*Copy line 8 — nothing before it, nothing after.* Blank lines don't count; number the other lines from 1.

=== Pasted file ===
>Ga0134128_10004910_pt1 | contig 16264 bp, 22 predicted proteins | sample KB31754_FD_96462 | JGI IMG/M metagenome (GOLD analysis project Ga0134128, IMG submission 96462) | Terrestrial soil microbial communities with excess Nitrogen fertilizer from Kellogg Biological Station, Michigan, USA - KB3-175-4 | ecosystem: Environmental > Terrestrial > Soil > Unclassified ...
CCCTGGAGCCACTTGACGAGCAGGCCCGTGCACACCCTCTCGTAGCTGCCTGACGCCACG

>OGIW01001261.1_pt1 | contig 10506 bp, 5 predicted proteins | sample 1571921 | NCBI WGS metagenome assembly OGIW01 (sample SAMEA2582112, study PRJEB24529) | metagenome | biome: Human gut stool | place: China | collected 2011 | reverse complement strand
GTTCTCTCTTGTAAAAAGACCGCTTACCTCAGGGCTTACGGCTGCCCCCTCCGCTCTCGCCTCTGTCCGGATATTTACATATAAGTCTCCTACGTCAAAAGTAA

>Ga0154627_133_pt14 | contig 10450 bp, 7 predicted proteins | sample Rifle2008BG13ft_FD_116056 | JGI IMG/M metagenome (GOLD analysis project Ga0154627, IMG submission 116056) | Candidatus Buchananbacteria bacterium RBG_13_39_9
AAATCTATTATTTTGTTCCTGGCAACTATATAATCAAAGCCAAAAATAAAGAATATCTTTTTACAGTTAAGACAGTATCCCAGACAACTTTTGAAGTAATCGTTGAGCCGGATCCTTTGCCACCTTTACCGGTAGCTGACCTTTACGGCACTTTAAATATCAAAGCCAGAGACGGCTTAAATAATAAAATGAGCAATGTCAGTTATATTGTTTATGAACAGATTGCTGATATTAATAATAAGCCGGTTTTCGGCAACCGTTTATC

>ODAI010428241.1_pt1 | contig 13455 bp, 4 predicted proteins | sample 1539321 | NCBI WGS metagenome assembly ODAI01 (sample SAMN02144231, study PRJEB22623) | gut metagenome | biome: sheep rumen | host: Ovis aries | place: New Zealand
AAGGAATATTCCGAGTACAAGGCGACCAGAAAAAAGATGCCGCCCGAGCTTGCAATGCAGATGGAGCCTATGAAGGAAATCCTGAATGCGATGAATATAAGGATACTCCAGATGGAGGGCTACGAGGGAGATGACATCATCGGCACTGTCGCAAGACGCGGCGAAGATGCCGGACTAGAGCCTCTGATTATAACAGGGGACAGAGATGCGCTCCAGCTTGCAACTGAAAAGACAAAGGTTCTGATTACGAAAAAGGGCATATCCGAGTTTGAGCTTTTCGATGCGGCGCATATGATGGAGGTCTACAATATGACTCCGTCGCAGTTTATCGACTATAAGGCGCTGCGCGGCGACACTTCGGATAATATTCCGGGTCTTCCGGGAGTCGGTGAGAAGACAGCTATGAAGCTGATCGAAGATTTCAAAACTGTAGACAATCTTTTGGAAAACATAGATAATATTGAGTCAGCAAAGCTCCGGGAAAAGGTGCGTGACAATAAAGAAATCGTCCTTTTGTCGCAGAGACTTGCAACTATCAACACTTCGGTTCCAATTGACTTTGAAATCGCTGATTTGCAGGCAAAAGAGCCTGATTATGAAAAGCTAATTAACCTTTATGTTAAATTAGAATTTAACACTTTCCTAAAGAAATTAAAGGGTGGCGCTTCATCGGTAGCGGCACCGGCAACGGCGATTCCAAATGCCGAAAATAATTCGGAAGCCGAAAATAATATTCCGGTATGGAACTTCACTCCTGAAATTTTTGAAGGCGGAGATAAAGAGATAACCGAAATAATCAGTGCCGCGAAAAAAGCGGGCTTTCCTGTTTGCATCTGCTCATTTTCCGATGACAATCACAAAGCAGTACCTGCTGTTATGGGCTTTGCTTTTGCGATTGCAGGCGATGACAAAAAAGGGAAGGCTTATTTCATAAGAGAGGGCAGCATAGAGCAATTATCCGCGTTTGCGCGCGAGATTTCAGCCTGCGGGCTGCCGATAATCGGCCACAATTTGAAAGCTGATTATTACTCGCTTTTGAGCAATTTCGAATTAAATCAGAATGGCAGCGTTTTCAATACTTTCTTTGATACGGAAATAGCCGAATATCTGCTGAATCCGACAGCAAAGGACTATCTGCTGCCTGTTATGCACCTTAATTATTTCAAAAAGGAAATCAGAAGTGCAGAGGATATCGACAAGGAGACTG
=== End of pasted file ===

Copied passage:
AAGGAATATTCCGAGTACAAGGCGACCAGAAAAAAGATGCCGCCCGAGCTTGCAATGCAGATGGAGCCTATGAAGGAAATCCTGAATGCGATGAATATAAGGATACTCCAGATGGAGGGCTACGAGGGAGATGACATCATCGGCACTGTCGCAAGACGCGGCGAAGATGCCGGACTAGAGCCTCTGATTATAACAGGGGACAGAGATGCGCTCCAGCTTGCAACTGAAAAGACAAAGGTTCTGATTACGAAAAAGGGCATATCCGAGTTTGAGCTTTTCGATGCGGCGCATATGATGGAGGTCTACAATATGACTCCGTCGCAGTTTATCGACTATAAGGCGCTGCGCGGCGACACTTCGGATAATATTCCGGGTCTTCCGGGAGTCGGTGAGAAGACAGCTATGAAGCTGATCGAAGATTTCAAAACTGTAGACAATCTTTTGGAAAACATAGATAATATTGAGTCAGCAAAGCTCCGGGAAAAGGTGCGTGACAATAAAGAAATCGTCCTTTTGTCGCAGAGACTTGCAACTATCAACACTTCGGTTCCAATTGACTTTGAAATCGCTGATTTGCAGGCAAAAGAGCCTGATTATGAAAAGCTAATTAACCTTTATGTTAAATTAGAATTTAACACTTTCCTAAAGAAATTAAAGGGTGGCGCTTCATCGGTAGCGGCACCGGCAACGGCGATTCCAAATGCCGAAAATAATTCGGAAGCCGAAAATAATATTCCGGTATGGAACTTCACTCCTGAAATTTTTGAAGGCGGAGATAAAGAGATAACCGAAATAATCAGTGCCGCGAAAAAAGCGGGCTTTCCTGTTTGCATCTGCTCATTTTCCGATGACAATCACAAAGCAGTACCTGCTGTTATGGGCTTTGCTTTTGCGATTGCAGGCGATGACAAAAAAGGGAAGGCTTATTTCATAAGAGAGGGCAGCATAGAGCAATTATCCGCGTTTGCGCGCGAGATTTCAGCCTGCGGGCTGCCGATAATCGGCCACAATTTGAAAGCTGATTATTACTCGCTTTTGAGCAATTTCGAATTAAATCAGAATGGCAGCGTTTTCAATACTTTCTTTGATACGGAAATAGCCGAATATCTGCTGAATCCGACAGCAAAGGACTATCTGCTGCCTGTTATGCACCTTAATTATTTCAAAAAGGAAATCAGAAGTGCAGAGGATATCGACAAGGAGACTG